CONSOLIDATED Pastoral Co has continued on its recent property asset sell-down path, announcing the sale today of its highly-regarded Central Queensland buffel grass finishing/growing property Comely Station to Northern Territory pastoral identity Sterling Buntine.
Estimates suggest a sale price of close to $50 million bare, making the sale one of the largest in Queensland for a grazing property in the past 12 months.
Comely is the second CPC Queensland property secured by Mr Buntine’s Baldy Bay Pty Ltd in the past two months, following his purchase of 80,000ha Mimong Station, near Kynuna, in March. Unconfirmed reports suggested a figure of around $20 million for Mimong, which has a carrying capacity of 9000 cattle, but which was sold bare of stock (see earlier report).
Reflecting the high regard that the industry has held for Comely as a grazing asset, the property has been owned by a veritable ‘who’s who’ of the northern cattle industry over the years.
Originally a part of the CSR Pastoral empire until its dispersal in 1981, Comely has passed through a range of hands including Heytesbury Pastoral Co, Prudential Pastoral Co, Hughes Grazing, Bill Reid’s Pegunny Pastoral Co, and most recently, CPC, which bought the holding for about $44 million in 2012.
Comely Station, an aggregation made up of Comely and Mapala stations, covers about 23,000 hectares of heavily-improved brigalow softwood scrub country established to buffel and rhodes grass in the dress-circle Bauhinia district of Central Queensland.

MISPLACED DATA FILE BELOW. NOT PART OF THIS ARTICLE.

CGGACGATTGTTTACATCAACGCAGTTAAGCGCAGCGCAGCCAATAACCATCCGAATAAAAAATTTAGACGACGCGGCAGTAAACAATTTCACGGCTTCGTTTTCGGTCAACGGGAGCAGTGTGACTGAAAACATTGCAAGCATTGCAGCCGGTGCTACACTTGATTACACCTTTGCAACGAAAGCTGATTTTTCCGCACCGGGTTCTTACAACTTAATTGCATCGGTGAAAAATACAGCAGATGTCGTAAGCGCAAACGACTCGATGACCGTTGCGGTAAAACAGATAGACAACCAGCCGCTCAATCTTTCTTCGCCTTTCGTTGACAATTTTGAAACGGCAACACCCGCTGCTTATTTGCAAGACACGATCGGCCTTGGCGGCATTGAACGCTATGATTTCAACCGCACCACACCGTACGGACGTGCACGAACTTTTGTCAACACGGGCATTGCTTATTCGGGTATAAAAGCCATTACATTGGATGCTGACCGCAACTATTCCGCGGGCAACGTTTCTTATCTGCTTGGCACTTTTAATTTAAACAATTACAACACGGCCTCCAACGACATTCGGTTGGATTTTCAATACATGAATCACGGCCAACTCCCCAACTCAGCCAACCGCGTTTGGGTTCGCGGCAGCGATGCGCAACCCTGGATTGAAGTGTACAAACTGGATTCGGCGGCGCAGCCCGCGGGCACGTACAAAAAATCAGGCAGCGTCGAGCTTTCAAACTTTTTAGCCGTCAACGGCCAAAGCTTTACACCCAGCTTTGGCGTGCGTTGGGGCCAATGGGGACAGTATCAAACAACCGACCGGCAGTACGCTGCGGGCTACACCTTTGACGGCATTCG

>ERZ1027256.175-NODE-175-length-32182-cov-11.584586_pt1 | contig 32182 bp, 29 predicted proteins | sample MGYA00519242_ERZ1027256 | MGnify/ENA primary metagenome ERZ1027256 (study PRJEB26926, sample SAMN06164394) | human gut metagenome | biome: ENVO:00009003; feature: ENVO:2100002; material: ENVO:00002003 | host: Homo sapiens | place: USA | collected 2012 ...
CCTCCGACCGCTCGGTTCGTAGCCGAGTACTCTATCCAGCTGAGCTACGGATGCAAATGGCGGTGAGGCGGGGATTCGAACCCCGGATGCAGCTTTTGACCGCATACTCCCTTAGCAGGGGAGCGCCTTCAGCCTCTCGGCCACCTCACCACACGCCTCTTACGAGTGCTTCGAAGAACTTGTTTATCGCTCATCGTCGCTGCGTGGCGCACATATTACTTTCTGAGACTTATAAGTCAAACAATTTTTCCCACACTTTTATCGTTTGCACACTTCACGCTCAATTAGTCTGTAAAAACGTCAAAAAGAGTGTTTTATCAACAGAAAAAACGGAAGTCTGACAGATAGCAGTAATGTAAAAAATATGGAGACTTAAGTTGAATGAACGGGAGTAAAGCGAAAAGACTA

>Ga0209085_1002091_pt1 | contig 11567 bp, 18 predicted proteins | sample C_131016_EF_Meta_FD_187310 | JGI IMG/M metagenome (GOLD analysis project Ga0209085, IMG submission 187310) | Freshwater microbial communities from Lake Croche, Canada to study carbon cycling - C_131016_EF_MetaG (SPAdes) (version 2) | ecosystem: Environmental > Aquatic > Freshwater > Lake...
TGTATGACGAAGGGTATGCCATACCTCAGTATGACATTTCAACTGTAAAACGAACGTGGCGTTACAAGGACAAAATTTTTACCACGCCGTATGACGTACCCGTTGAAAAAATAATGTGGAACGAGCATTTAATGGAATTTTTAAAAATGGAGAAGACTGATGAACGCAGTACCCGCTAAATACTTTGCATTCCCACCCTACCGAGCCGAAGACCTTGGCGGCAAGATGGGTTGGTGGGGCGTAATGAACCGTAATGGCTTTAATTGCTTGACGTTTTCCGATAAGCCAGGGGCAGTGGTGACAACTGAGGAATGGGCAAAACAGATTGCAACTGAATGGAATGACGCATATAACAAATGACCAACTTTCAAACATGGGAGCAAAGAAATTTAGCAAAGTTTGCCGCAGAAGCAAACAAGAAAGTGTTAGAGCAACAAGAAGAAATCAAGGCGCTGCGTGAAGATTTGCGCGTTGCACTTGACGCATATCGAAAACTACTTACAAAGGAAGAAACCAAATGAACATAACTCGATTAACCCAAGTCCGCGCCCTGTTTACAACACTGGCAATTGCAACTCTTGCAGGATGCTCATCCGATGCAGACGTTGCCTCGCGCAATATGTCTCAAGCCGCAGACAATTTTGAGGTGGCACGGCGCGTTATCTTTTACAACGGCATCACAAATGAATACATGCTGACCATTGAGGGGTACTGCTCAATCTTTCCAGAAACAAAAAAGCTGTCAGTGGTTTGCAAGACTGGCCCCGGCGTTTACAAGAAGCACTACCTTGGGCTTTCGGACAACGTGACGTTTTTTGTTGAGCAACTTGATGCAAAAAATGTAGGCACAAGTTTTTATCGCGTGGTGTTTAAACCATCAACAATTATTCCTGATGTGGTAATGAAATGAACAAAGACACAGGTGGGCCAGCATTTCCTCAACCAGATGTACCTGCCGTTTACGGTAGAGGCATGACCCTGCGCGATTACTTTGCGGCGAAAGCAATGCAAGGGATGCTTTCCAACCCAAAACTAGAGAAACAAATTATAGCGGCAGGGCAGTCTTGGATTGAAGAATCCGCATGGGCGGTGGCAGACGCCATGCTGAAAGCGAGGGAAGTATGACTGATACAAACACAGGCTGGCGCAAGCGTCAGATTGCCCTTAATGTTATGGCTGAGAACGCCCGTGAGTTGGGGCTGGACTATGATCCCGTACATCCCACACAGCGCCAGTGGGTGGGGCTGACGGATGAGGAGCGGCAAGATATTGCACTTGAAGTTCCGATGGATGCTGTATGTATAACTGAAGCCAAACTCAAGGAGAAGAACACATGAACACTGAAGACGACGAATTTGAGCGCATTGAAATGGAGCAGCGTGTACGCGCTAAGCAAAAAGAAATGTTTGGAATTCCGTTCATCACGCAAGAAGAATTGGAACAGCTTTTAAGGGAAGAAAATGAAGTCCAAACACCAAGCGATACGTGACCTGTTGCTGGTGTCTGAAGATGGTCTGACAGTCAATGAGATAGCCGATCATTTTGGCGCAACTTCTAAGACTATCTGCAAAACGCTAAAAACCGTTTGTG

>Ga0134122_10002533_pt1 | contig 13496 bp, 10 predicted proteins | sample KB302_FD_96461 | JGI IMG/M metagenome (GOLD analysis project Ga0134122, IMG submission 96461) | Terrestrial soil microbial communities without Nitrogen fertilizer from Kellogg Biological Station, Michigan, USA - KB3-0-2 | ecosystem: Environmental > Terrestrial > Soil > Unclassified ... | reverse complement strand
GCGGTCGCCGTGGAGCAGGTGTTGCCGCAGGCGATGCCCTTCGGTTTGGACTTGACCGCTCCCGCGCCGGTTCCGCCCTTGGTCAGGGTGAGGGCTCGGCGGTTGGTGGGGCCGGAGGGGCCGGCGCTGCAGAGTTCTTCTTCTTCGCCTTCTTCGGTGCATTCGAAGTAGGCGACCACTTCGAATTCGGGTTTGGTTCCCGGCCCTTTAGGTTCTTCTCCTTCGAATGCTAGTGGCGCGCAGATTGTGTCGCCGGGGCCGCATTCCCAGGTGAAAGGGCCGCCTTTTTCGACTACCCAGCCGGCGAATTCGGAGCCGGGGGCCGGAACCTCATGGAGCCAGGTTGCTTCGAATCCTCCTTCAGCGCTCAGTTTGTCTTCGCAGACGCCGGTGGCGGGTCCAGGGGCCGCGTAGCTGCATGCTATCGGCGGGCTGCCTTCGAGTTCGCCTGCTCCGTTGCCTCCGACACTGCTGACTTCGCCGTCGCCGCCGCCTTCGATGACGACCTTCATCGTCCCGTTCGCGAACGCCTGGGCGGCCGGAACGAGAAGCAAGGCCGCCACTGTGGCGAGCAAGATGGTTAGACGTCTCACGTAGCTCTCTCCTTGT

Water is a feature of the aggregation, with four flowing bores and extensive reticulation systems, six equipped dams and 37 open dams. The properties enjoy an average rainfall of 710mm (28 inches) and are in one of the most reliable rainfall areas of rural Queensland.
Originally used for grass-finishing bullocks, CPC has used the holding for backgrounding purposes in recent times, supplying feedlots. More cattle from CPC’s northern breeding properties, especially Wrotham Park near Chillagoe, will now be grown out on Isis Downs, near Blackall.
CPC chief executive Troy Setter said both Comely and Mimong were a good strategic fit for Mr Buntine’s existing northern pastoral interests, with both properties having a good body of feed. “Comely and Mimong are two of our smaller properties, so their sale will not have much of an impact on the scale of the CPC portfolio,” Mr Setter said.
Even after recent sales (see list below) CPC will still have one of the biggest pastoral holdings in Australia, comprising 3.8 million hectares of land across ten stations, with a carrying capacity of almost 326,000 head of cattle.
“We continue to be actively engaged with buyers interested in the CPC platform as a whole and in parts,” Mr Setter said. “Our geographically diverse portfolio positions the business well in the current market and season and we continue to benefit from strong demand dynamics for beef and the strong performance of our Indonesian supply chain and investments in our properties, genetics and team.”
Mr Buntine’s Baldy Bay Pty Ltd has previously owned and sold grazing country in Queensland, but the Mimong purchase and this week’s Comely purchase mark his company’s re-entry into the market east of the NT Border.
His Northern Territory/Kimberley holdings include Alroy Downs (4232sq km) and Dalmore Downs (4776sq km) east of Tennant Creek – and both very dry at present – and Lissadell, Bedford Downs and Lansdowne stations in the Kimberley region in Western Australia.
Since 2016, CPC has sold a string of its northern properties, including Humbert River; Carlton Hill; Mt Marlow, Gowan and Cooinda Stations; Nockatunga in Queensland’s far southwest; Auvergne and Newry Stations in the VRD and Argyle Downs Station in the East Kimberly; Mimong; and most recently, Comely/Mapala.